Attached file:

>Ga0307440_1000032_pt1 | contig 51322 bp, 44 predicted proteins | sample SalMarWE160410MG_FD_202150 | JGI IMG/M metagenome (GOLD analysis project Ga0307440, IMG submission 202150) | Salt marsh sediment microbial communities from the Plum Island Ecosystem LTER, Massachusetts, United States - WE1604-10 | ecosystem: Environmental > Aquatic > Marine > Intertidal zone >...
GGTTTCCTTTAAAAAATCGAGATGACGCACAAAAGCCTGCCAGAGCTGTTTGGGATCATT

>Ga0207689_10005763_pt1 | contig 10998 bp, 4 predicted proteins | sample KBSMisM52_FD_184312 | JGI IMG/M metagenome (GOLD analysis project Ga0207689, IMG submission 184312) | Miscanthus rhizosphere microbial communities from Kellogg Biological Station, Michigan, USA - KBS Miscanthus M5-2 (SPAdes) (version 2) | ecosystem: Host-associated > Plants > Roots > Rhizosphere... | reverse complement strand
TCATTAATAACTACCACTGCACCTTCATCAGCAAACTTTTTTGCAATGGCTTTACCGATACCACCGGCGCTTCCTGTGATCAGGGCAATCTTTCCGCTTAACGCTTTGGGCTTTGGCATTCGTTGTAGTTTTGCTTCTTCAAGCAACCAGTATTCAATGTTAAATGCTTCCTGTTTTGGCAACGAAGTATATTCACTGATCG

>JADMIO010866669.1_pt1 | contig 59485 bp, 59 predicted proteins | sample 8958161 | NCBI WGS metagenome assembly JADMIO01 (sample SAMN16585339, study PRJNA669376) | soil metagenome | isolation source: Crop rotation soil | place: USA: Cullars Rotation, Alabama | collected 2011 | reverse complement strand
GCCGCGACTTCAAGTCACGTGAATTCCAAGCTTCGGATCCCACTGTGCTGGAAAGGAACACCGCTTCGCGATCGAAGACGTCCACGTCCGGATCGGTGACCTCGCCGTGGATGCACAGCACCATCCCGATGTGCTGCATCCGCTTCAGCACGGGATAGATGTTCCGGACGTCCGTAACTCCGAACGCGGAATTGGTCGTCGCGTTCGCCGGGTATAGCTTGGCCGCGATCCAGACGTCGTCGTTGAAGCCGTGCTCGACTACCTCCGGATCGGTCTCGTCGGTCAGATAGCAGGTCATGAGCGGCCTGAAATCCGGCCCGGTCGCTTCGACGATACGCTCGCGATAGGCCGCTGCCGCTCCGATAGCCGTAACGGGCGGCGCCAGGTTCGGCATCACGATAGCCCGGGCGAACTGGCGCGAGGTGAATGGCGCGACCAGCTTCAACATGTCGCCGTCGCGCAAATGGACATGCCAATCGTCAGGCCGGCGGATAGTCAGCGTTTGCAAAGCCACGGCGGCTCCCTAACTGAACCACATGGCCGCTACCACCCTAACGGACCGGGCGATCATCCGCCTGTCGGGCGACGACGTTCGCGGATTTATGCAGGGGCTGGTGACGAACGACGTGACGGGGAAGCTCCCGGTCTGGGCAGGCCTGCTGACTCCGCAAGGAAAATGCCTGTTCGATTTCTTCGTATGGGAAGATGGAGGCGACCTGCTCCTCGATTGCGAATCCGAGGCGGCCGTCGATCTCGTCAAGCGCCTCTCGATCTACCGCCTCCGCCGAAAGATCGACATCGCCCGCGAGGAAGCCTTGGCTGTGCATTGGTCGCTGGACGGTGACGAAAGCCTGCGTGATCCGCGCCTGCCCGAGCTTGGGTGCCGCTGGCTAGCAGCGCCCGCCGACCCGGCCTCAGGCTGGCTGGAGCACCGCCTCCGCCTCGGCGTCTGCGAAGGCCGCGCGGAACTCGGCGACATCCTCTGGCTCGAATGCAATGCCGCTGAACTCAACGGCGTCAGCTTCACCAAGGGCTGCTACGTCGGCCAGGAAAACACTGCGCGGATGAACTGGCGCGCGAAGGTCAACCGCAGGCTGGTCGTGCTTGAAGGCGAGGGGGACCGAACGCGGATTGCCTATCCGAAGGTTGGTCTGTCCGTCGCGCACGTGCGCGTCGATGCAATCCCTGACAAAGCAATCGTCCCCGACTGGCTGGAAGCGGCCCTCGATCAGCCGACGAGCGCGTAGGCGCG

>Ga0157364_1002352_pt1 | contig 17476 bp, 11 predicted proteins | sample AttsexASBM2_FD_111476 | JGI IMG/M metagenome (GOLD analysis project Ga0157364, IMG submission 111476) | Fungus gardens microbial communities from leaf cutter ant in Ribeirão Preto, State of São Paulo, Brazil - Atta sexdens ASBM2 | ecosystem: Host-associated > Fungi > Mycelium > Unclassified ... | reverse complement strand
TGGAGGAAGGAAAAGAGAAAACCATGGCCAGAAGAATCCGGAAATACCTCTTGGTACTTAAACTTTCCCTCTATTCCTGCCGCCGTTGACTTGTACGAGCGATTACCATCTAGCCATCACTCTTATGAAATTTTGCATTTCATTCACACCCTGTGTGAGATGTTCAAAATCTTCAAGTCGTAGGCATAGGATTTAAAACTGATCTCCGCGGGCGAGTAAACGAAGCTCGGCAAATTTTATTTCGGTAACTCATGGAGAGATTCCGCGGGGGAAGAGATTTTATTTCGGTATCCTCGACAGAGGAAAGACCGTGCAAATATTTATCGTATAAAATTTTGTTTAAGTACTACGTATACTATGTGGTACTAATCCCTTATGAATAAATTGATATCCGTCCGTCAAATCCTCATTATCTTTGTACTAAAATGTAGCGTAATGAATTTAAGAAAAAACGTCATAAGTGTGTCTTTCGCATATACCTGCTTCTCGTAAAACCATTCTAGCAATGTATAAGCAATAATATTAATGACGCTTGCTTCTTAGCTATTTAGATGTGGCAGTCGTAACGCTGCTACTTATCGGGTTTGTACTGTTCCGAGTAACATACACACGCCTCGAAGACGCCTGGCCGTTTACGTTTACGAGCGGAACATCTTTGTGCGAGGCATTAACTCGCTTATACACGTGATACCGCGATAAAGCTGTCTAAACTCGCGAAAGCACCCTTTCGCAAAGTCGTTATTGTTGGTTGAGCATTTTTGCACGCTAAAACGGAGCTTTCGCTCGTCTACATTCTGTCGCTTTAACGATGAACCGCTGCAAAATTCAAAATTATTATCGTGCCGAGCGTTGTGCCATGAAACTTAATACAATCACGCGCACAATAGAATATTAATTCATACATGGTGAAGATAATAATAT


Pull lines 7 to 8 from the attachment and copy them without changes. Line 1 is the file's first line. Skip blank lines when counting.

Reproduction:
>Ga0157364_1002352_pt1 | contig 17476 bp, 11 predicted proteins | sample AttsexASBM2_FD_111476 | JGI IMG/M metagenome (GOLD analysis project Ga0157364, IMG submission 111476) | Fungus gardens microbial communities from leaf cutter ant in Ribeirão Preto, State of São Paulo, Brazil - Atta sexdens ASBM2 | ecosystem: Host-associated > Fungi > Mycelium > Unclassified ... | reverse complement strand
TGGAGGAAGGAAAAGAGAAAACCATGGCCAGAAGAATCCGGAAATACCTCTTGGTACTTAAACTTTCCCTCTATTCCTGCCGCCGTTGACTTGTACGAGCGATTACCATCTAGCCATCACTCTTATGAAATTTTGCATTTCATTCACACCCTGTGTGAGATGTTCAAAATCTTCAAGTCGTAGGCATAGGATTTAAAACTGATCTCCGCGGGCGAGTAAACGAAGCTCGGCAAATTTTATTTCGGTAACTCATGGAGAGATTCCGCGGGGGAAGAGATTTTATTTCGGTATCCTCGACAGAGGAAAGACCGTGCAAATATTTATCGTATAAAATTTTGTTTAAGTACTACGTATACTATGTGGTACTAATCCCTTATGAATAAATTGATATCCGTCCGTCAAATCCTCATTATCTTTGTACTAAAATGTAGCGTAATGAATTTAAGAAAAAACGTCATAAGTGTGTCTTTCGCATATACCTGCTTCTCGTAAAACCATTCTAGCAATGTATAAGCAATAATATTAATGACGCTTGCTTCTTAGCTATTTAGATGTGGCAGTCGTAACGCTGCTACTTATCGGGTTTGTACTGTTCCGAGTAACATACACACGCCTCGAAGACGCCTGGCCGTTTACGTTTACGAGCGGAACATCTTTGTGCGAGGCATTAACTCGCTTATACACGTGATACCGCGATAAAGCTGTCTAAACTCGCGAAAGCACCCTTTCGCAAAGTCGTTATTGTTGGTTGAGCATTTTTGCACGCTAAAACGGAGCTTTCGCTCGTCTACATTCTGTCGCTTTAACGATGAACCGCTGCAAAATTCAAAATTATTATCGTGCCGAGCGTTGTGCCATGAAACTTAATACAATCACGCGCACAATAGAATATTAATTCATACATGGTGAAGATAATAATAT